Keep in mind that carriers and OEMs can change the way that the features of Red Bend work to fit their specific needs. Like the other dual-persona mobile virtualization products, Red Bend uses a highly-customised version of Android, so bringing it to market requires licensing it to a handset OEM, though they do have solid relationships here thanks to their existing products.
A few more thoughts on mobile virtualization
I’ve hashed through the pros and cons of mobile virtualization before, (read this article for all of the arguments on both sides) but there are a few more factors that come into play when we add carriers and OEMs to the conversation
For carriers, mobile virtualization for BYOD represents new revenue opportunities. The days of a carrier having an advantage by exclusively offering certain phones are mostly behind us, as the iPhone and popular Samsung phones are pretty much available everywhere. While many people might be content to see the carriers be completely commoditized, obviously they don’t want that. A phone like this could be a good source of new revenue, especially if any one of them actually introduce the much-feared “pay double the amount for a single phone” plans (which thankfully hasn’t actually happened yet.)
What about the OEMs? On one hand, the leap from virtualization for hardware abstraction to virtualization for separating work and personal isn’t inconceivable. On the other hand, Samsung, for example, already has a set of special management features that they're marketing to the enterprise.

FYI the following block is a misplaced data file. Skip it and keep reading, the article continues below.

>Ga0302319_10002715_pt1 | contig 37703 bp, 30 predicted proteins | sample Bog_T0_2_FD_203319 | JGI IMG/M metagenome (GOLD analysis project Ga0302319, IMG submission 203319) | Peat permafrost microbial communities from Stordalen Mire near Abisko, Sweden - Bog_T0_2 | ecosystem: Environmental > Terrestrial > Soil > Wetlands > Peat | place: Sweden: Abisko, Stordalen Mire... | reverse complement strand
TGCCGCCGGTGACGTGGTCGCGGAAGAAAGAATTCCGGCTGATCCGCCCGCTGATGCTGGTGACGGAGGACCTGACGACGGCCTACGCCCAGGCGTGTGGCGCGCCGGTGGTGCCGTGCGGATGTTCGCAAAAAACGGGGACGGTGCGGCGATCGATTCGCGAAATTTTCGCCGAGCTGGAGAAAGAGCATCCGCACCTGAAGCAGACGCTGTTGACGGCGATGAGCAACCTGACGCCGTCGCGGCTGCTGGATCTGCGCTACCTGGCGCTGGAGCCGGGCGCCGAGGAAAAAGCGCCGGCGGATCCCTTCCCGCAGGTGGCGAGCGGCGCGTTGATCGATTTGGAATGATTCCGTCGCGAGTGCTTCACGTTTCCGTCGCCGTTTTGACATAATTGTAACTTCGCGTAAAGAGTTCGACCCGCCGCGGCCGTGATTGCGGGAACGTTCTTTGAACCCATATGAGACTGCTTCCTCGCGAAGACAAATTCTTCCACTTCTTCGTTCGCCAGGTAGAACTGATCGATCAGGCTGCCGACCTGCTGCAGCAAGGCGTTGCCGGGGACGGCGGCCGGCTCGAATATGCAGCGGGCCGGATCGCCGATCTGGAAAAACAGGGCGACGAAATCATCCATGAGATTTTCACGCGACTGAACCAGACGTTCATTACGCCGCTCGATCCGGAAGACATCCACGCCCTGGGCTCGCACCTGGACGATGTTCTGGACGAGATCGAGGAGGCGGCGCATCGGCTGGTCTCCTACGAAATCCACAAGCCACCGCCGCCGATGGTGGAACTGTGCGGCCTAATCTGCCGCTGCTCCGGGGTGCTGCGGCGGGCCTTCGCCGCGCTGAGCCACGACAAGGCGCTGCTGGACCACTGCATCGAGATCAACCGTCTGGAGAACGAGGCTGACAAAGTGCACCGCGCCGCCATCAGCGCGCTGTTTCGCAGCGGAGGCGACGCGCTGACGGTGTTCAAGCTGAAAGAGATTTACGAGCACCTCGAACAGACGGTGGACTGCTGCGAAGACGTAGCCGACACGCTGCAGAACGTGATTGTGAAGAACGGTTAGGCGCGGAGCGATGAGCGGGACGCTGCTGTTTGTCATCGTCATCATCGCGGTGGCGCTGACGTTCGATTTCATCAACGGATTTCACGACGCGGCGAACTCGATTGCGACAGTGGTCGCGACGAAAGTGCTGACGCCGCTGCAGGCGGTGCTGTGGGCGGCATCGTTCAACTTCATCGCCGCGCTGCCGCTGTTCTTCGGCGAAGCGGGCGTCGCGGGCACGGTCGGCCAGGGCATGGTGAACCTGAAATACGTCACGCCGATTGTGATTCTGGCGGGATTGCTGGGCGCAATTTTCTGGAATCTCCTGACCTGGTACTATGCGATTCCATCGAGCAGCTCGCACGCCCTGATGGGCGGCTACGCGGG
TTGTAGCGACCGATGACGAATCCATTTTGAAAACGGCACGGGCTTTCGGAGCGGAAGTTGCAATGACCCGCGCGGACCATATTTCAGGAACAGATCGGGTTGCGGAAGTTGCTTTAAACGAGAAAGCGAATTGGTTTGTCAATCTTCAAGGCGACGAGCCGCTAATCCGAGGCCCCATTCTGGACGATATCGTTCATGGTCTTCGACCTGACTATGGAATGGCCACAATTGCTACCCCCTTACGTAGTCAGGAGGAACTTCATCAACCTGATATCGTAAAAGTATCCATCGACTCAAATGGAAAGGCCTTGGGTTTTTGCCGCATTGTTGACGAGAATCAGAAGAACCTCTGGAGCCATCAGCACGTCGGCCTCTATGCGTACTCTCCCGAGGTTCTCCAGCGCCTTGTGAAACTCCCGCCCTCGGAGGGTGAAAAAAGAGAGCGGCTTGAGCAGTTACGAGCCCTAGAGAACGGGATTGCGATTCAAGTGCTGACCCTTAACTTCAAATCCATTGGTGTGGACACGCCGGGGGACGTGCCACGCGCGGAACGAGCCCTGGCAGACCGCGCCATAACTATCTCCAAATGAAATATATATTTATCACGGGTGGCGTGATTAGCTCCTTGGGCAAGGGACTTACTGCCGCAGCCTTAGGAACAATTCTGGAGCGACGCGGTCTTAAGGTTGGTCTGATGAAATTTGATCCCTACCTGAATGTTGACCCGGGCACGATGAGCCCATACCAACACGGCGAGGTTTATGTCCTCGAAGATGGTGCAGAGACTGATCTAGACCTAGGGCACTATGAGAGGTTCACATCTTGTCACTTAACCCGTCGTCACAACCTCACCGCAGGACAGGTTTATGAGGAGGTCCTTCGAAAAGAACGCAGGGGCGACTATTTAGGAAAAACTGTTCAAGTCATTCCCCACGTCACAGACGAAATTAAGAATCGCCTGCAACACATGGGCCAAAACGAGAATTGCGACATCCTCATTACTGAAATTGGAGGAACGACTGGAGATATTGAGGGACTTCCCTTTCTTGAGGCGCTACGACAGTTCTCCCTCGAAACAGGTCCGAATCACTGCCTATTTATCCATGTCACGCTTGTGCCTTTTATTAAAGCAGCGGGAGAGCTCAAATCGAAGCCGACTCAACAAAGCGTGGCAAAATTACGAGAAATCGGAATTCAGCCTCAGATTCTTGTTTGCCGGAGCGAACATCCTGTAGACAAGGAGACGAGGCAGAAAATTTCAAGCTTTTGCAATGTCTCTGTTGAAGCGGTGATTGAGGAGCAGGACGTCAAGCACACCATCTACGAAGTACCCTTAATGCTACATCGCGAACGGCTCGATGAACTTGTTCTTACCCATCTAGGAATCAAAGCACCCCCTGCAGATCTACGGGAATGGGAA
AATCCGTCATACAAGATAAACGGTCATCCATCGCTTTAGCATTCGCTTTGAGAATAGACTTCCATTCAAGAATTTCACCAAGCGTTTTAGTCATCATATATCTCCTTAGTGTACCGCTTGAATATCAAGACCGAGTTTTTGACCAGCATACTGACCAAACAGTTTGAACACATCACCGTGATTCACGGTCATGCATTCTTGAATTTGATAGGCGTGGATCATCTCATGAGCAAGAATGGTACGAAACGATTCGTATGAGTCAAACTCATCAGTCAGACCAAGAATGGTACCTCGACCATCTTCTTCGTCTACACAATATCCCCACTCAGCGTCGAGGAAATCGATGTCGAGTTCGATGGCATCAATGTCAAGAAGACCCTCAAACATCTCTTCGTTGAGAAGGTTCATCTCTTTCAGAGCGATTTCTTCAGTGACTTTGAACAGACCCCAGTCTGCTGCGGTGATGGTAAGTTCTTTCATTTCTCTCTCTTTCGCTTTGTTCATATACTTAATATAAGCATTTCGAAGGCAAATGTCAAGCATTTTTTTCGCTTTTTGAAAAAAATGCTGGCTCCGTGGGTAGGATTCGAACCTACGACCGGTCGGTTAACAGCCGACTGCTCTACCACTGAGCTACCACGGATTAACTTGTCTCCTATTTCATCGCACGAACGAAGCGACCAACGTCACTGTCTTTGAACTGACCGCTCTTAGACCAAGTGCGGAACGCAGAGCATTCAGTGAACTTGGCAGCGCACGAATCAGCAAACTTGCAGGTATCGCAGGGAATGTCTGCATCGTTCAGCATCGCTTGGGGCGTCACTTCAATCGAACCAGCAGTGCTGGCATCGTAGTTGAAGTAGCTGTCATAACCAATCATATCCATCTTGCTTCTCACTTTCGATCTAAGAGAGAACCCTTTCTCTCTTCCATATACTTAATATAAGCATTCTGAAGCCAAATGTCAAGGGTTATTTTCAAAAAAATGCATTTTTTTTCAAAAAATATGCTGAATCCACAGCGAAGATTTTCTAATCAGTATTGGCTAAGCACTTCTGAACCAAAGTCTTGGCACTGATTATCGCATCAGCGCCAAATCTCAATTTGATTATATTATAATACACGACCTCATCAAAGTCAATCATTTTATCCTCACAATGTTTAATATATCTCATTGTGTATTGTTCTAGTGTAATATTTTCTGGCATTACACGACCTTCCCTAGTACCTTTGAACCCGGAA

As for IT, mobile virtualization sounds cool but it's limited because IT has to support more than the few phones that use mobile virtualization. It's not like they can say, “Great, we’re going to support these two phone models from one carrier. Enjoy your consumerization!” IT has to find a way support everything, including iPhones, all versions of Android, and cheap tablets from Walgreens.
Red Bend compared to Open Kernel Labs, VMware, and Cellrox
With their existing manufacturer relationships, Red Bend seems to have as good of a chance as anyone else for actually bringing a product to market. Their position is pretty similar to that of Open Kernel Labs—both companies already market virtualization to carriers and handset OEMs as a way to make lower-level management and development easier.
The situation is a bit different for Cellrox and VMware. VMware seems to be the farthest along with actual devices shipping soon in Japan, but overall 2012 was a disappointing year for them and mobile. Cellrox is a startup completely dedicated to mobile virtualization, and they have what I think is the most compelling product (it has the capability for both users and IT to create multiple, granular virtual environments).
Mobile virtualization is a compelling idea, and it certainly has its advantages and use cases, but I’m still skeptical that it will be anything more than a niche. And as we’ve seen, it takes a long time to come to market, and even once that happens IT will still have to deal with all the other Android devices out there (and not to mention iPhones, too!)